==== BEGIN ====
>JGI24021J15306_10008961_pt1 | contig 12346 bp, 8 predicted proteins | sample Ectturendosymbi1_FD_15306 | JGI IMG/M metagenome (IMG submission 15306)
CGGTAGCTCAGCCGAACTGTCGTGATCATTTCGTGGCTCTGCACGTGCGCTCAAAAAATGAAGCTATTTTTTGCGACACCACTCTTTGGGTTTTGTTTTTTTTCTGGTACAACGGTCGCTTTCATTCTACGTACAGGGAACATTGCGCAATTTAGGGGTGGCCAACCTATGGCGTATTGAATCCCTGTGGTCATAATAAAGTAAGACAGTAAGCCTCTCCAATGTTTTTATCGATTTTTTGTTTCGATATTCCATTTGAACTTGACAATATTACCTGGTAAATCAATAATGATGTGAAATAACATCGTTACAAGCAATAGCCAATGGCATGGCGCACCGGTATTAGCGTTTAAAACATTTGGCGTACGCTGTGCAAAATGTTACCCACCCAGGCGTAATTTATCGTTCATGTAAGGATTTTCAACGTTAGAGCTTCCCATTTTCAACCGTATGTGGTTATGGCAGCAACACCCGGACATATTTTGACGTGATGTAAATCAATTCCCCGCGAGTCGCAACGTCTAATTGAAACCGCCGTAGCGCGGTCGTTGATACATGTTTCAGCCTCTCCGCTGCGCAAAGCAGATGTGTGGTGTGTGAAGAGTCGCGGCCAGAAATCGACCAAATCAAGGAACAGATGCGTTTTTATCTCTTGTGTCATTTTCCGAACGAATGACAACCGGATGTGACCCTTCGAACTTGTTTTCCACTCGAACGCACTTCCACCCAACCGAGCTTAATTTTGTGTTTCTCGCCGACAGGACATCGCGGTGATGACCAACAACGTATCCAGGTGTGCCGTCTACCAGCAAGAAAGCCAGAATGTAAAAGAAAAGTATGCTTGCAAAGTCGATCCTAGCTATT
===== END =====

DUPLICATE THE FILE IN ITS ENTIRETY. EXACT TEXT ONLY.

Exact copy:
>JGI24021J15306_10008961_pt1 | contig 12346 bp, 8 predicted proteins | sample Ectturendosymbi1_FD_15306 | JGI IMG/M metagenome (IMG submission 15306)
CGGTAGCTCAGCCGAACTGTCGTGATCATTTCGTGGCTCTGCACGTGCGCTCAAAAAATGAAGCTATTTTTTGCGACACCACTCTTTGGGTTTTGTTTTTTTTCTGGTACAACGGTCGCTTTCATTCTACGTACAGGGAACATTGCGCAATTTAGGGGTGGCCAACCTATGGCGTATTGAATCCCTGTGGTCATAATAAAGTAAGACAGTAAGCCTCTCCAATGTTTTTATCGATTTTTTGTTTCGATATTCCATTTGAACTTGACAATATTACCTGGTAAATCAATAATGATGTGAAATAACATCGTTACAAGCAATAGCCAATGGCATGGCGCACCGGTATTAGCGTTTAAAACATTTGGCGTACGCTGTGCAAAATGTTACCCACCCAGGCGTAATTTATCGTTCATGTAAGGATTTTCAACGTTAGAGCTTCCCATTTTCAACCGTATGTGGTTATGGCAGCAACACCCGGACATATTTTGACGTGATGTAAATCAATTCCCCGCGAGTCGCAACGTCTAATTGAAACCGCCGTAGCGCGGTCGTTGATACATGTTTCAGCCTCTCCGCTGCGCAAAGCAGATGTGTGGTGTGTGAAGAGTCGCGGCCAGAAATCGACCAAATCAAGGAACAGATGCGTTTTTATCTCTTGTGTCATTTTCCGAACGAATGACAACCGGATGTGACCCTTCGAACTTGTTTTCCACTCGAACGCACTTCCACCCAACCGAGCTTAATTTTGTGTTTCTCGCCGACAGGACATCGCGGTGATGACCAACAACGTATCCAGGTGTGCCGTCTACCAGCAAGAAAGCCAGAATGTAAAAGAAAAGTATGCTTGCAAAGTCGATCCTAGCTATT